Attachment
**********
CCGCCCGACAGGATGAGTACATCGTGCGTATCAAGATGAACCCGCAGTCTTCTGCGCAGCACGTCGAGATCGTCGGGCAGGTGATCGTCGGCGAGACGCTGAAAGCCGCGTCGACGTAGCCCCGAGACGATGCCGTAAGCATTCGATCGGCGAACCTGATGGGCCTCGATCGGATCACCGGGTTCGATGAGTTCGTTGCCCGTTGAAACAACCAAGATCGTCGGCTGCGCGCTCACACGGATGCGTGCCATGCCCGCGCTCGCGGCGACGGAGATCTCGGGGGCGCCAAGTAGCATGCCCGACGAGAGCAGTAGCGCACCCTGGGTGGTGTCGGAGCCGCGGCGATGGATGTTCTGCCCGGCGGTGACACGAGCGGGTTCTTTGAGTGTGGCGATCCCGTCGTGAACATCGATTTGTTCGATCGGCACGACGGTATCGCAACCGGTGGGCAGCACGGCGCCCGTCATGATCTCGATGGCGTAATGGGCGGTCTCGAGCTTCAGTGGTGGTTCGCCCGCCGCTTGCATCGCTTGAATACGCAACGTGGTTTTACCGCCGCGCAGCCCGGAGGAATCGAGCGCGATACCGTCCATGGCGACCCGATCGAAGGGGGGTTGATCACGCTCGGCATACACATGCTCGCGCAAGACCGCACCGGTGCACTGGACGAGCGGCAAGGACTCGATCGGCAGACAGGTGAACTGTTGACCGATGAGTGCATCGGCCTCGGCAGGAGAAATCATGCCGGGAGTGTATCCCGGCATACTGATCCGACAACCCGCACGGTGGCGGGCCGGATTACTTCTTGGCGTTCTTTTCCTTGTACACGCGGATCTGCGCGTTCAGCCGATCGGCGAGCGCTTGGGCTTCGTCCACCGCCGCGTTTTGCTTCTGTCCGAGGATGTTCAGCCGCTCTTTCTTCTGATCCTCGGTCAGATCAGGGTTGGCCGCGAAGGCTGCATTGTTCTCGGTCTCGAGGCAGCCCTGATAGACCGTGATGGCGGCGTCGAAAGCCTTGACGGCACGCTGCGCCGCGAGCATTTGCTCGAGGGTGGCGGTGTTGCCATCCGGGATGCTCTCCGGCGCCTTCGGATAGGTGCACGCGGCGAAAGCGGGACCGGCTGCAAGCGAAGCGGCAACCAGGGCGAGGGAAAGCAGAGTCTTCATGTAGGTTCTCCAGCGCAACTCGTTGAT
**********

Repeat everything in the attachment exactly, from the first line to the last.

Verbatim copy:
CCGCCCGACAGGATGAGTACATCGTGCGTATCAAGATGAACCCGCAGTCTTCTGCGCAGCACGTCGAGATCGTCGGGCAGGTGATCGTCGGCGAGACGCTGAAAGCCGCGTCGACGTAGCCCCGAGACGATGCCGTAAGCATTCGATCGGCGAACCTGATGGGCCTCGATCGGATCACCGGGTTCGATGAGTTCGTTGCCCGTTGAAACAACCAAGATCGTCGGCTGCGCGCTCACACGGATGCGTGCCATGCCCGCGCTCGCGGCGACGGAGATCTCGGGGGCGCCAAGTAGCATGCCCGACGAGAGCAGTAGCGCACCCTGGGTGGTGTCGGAGCCGCGGCGATGGATGTTCTGCCCGGCGGTGACACGAGCGGGTTCTTTGAGTGTGGCGATCCCGTCGTGAACATCGATTTGTTCGATCGGCACGACGGTATCGCAACCGGTGGGCAGCACGGCGCCCGTCATGATCTCGATGGCGTAATGGGCGGTCTCGAGCTTCAGTGGTGGTTCGCCCGCCGCTTGCATCGCTTGAATACGCAACGTGGTTTTACCGCCGCGCAGCCCGGAGGAATCGAGCGCGATACCGTCCATGGCGACCCGATCGAAGGGGGGTTGATCACGCTCGGCATACACATGCTCGCGCAAGACCGCACCGGTGCACTGGACGAGCGGCAAGGACTCGATCGGCAGACAGGTGAACTGTTGACCGATGAGTGCATCGGCCTCGGCAGGAGAAATCATGCCGGGAGTGTATCCCGGCATACTGATCCGACAACCCGCACGGTGGCGGGCCGGATTACTTCTTGGCGTTCTTTTCCTTGTACACGCGGATCTGCGCGTTCAGCCGATCGGCGAGCGCTTGGGCTTCGTCCACCGCCGCGTTTTGCTTCTGTCCGAGGATGTTCAGCCGCTCTTTCTTCTGATCCTCGGTCAGATCAGGGTTGGCCGCGAAGGCTGCATTGTTCTCGGTCTCGAGGCAGCCCTGATAGACCGTGATGGCGGCGTCGAAAGCCTTGACGGCACGCTGCGCCGCGAGCATTTGCTCGAGGGTGGCGGTGTTGCCATCCGGGATGCTCTCCGGCGCCTTCGGATAGGTGCACGCGGCGAAAGCGGGACCGGCTGCAAGCGAAGCGGCAACCAGGGCGAGGGAAAGCAGAGTCTTCATGTAGGTTCTCCAGCGCAACTCGTTGAT